NCBA launches financial-literacy program
North Carolina ranks 37th in financial literacy in the U.S., according to an April report that analyzed 12 metrics — including share of residents with a “rainy-day fund.” The same month, North Carolina Bankers Association Foundation Inc. announced an initiative it hopes will improve the state’s standing.
The North Carolina Center for Financial Literacy will attempt to be a link between local financial-education programs, transferring what works in one place to those areas that struggle. It will be based at the trade association’s Raleigh headquarters and led by Jan Dillon, a 26-year-old Randolph County native and Elon University School of Law grad. She joined NCBA spokesman Brandon Wright to talk about the center. The interview has been edited for brevity and clarity.
What is financial literacy?
Dillon: The basic ability to manage your own finances and plan for the future. Planning for retirement is really important, especially for the up-and-coming generations that will live a little longer.
Why is it important for the NCBA to tackle?
Dillon: Studies show the state has very low levels of financial literacy.
Wright: Since the recession, we’ve seen some of the lowest interest rates for the longest period of time in our nation’s history. Consumers have had cheap credit for a long time. We want to make sure that when interest rates and market conditions change consumers are ready.
Why are things so bad in North Carolina?
Dillon: We have large rural areas. Sometimes educational opportunities don’t reach everywhere in our state.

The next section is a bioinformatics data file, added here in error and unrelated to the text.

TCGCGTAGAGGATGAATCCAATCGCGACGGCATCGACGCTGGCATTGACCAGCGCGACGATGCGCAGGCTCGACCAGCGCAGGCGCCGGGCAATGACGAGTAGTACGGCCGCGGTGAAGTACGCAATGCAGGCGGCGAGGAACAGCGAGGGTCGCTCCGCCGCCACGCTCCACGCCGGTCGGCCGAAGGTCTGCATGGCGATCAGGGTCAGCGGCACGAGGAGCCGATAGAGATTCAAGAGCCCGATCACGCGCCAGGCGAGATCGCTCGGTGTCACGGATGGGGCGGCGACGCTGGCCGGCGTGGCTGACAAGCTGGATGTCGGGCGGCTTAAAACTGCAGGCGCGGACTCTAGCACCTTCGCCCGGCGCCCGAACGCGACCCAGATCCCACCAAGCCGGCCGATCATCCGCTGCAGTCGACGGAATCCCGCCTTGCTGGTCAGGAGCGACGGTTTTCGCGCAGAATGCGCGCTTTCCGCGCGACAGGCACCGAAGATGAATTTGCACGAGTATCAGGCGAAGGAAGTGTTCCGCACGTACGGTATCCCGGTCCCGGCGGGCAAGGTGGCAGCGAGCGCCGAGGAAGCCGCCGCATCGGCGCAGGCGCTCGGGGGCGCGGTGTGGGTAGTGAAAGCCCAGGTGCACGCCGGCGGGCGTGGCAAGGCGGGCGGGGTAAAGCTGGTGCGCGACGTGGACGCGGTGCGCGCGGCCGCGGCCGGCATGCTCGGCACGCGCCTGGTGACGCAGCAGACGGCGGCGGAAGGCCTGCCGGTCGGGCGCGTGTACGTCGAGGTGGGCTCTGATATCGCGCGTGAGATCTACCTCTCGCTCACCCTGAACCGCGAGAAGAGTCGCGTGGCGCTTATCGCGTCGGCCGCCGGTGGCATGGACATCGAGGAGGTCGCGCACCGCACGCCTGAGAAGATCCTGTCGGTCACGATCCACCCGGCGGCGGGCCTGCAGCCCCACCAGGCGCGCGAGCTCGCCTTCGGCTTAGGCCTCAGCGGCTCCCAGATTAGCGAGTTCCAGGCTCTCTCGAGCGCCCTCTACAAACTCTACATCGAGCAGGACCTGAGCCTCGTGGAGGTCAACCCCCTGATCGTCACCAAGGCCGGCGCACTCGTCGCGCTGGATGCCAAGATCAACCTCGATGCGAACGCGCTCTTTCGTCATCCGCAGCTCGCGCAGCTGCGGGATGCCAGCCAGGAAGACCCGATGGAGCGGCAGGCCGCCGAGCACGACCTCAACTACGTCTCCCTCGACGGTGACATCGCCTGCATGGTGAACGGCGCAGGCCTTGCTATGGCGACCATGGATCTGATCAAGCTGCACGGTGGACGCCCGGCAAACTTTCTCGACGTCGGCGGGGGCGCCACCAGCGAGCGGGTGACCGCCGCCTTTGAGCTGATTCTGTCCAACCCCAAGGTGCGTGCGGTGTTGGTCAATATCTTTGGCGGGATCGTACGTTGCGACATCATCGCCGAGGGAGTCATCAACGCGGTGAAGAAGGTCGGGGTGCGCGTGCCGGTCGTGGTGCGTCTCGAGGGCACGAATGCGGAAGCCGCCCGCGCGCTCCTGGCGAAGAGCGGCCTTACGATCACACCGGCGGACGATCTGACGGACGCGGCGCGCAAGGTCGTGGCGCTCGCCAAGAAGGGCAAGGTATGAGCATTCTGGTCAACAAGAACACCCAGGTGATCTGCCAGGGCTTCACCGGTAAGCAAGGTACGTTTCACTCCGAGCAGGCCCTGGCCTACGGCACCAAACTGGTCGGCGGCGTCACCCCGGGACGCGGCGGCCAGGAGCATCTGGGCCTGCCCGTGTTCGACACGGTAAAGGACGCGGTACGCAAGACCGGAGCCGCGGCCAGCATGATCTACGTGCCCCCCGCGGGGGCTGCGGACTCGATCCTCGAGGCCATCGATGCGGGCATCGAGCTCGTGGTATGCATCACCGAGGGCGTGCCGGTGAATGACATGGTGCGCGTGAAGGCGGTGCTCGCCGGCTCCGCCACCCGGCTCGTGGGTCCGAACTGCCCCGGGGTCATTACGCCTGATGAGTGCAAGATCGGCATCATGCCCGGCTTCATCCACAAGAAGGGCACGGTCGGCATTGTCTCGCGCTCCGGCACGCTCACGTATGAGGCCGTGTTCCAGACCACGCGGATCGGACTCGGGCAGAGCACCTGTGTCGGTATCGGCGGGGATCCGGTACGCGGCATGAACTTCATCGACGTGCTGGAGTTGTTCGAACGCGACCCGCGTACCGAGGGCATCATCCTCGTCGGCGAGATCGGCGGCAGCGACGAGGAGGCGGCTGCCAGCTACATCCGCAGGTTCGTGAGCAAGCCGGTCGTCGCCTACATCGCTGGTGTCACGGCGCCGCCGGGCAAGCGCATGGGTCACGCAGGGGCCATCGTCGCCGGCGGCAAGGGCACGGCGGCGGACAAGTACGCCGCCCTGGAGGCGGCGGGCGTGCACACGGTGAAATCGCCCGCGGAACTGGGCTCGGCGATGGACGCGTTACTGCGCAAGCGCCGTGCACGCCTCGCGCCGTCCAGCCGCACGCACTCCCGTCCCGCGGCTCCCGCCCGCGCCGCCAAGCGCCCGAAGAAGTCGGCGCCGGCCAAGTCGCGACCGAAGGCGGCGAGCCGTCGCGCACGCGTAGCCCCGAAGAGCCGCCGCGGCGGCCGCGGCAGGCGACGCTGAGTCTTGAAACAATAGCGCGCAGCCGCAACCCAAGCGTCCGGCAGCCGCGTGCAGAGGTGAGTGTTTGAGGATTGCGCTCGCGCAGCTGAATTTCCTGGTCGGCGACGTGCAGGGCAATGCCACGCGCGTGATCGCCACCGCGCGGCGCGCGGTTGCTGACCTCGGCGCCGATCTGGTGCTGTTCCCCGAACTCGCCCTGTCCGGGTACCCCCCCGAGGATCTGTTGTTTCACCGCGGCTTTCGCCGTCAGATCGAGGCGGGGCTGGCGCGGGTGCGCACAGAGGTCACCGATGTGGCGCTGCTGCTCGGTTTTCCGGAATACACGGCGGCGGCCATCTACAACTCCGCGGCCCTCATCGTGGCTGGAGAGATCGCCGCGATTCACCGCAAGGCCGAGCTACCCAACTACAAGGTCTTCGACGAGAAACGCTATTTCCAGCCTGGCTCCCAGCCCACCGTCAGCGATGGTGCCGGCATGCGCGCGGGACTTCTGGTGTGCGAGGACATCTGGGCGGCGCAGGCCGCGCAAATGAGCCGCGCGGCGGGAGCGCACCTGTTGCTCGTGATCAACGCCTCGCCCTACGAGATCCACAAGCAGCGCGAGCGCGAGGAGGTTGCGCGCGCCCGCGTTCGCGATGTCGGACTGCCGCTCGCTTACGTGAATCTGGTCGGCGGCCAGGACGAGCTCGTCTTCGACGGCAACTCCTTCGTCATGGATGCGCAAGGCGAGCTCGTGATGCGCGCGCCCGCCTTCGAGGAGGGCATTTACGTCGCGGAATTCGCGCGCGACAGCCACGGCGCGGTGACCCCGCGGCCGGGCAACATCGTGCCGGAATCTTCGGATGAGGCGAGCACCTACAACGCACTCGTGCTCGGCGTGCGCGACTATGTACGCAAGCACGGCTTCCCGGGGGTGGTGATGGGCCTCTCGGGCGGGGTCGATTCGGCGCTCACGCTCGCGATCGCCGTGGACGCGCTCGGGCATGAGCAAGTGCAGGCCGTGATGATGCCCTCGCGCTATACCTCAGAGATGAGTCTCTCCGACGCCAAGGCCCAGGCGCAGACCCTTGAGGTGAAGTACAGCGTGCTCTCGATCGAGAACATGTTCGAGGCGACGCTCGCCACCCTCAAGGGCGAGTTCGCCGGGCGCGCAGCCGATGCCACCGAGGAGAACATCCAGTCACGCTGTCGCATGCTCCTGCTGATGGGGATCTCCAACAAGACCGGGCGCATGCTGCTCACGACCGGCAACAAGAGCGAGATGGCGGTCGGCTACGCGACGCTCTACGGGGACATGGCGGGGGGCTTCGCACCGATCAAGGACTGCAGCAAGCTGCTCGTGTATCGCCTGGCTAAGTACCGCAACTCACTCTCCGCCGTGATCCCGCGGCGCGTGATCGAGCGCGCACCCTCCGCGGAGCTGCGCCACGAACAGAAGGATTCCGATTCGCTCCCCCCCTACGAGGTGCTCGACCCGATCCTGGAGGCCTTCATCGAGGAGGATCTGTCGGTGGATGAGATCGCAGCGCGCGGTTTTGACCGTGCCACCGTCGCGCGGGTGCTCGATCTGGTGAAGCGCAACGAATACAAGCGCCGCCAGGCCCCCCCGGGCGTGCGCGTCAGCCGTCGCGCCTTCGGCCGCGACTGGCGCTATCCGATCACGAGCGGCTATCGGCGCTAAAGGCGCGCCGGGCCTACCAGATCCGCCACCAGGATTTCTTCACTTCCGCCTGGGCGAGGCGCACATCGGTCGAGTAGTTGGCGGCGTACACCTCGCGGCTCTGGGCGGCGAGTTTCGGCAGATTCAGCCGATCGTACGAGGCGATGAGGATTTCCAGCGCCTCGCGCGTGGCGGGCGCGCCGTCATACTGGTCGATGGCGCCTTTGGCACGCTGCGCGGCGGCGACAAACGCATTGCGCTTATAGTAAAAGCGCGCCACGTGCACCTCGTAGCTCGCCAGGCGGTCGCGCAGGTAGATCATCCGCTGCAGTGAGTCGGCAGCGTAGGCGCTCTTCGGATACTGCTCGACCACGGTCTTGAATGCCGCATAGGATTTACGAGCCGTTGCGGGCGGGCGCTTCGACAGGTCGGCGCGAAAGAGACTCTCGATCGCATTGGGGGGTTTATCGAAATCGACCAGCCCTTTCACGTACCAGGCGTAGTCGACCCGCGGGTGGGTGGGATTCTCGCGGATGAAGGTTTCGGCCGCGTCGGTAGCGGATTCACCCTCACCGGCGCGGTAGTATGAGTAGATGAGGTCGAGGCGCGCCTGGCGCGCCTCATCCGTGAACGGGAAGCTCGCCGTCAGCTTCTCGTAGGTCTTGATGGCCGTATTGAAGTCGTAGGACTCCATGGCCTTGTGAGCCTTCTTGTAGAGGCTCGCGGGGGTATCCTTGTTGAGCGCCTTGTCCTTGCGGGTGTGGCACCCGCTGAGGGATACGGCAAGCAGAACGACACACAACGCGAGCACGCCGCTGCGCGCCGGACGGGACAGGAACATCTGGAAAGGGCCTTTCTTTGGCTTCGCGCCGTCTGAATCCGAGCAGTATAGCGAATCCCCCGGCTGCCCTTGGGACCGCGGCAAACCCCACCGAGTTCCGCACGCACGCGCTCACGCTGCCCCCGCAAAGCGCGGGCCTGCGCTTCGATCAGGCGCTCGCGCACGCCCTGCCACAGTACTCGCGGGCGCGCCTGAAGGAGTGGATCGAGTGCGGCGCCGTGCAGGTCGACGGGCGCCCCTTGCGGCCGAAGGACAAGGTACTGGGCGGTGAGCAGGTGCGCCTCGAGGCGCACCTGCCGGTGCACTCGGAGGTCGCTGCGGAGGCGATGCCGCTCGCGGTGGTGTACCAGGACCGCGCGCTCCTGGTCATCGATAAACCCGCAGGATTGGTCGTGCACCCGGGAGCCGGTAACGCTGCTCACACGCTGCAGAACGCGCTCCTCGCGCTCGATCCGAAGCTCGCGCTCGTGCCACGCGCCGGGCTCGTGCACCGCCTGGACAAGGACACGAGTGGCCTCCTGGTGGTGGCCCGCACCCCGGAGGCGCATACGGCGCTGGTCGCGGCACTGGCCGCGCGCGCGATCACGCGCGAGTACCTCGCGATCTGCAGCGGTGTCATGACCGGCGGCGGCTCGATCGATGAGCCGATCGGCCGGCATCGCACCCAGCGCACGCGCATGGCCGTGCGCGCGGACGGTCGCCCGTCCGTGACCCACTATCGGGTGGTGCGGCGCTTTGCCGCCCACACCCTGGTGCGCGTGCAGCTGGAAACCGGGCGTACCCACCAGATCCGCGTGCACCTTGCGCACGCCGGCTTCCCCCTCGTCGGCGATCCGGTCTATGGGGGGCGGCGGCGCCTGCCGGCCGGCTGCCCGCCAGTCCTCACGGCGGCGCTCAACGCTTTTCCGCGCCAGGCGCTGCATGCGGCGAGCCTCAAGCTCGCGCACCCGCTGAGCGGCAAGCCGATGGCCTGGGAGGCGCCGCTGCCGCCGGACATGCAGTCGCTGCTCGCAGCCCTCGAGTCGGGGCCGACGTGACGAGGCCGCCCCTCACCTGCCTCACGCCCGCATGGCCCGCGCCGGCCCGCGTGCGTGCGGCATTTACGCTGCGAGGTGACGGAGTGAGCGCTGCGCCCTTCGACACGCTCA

Wright: Look to the east of Interstate 95. For all intents and purposes, it is a third-world country. I don’t want anyone to think that’s a criticism of Fayetteville or Wilmington or anything like that, but it is certainly in very poor economic condition. And to the west, in the mountains. As a teacher told me just the other night, she loves Common Core, but there are certain technological advancements that just haven’t settled into rural areas yet. That is part of Jan’s focus.
How will you fix the problem?
Dillon: Active and experiential learning is more effective. For example, there are programs that allow elementary-school children to open savings accounts. That’s something we want to focus on. Also technology. There are quite a few software programs that involve avatars, games.
What age segment are you focusing on?
Dillon: Just like learning a foreign language, the sooner you learn those habits, the better. We’re working with the N.C. Department of Public Instruction and other nonprofits who focus solely on K-12 financial education and going from there. But we think it will expand to all ages.
What’s the state of financial education in North Carolina schools?
Dillon: The North Carolina Essential Standards do include personal finance. In K-8, it’s included in social studies and math. In high school and somewhat in middle school, there are business-technology courses. In high school, everyone takes a civics course that includes it in the curriculum. We want to interweave personal finance through all subjects and work with teachers on special development so that they feel qualified to teach personal finance. We can define standards, provide more resources and determine what the best resources are.
Dillon: I can tell you about our Camp Challenge program for middle schoolers. We’re using a new software program from Everfi called Vault. It involves avatars and games, interactive lessons that kids at camp will do on tablets. Beyond that we bring in speakers from banks and businesses to talk about entrepreneurship. That’s sort of a pilot program for us. Of course, things are different in different parts of the state. We want to work with our network to focus it regionally and locally.
Do you consider yourself financially literate?
Dillon: I do have a budget. I have a spreadsheet I use month to month, and I share that with a lot of people — even more recently.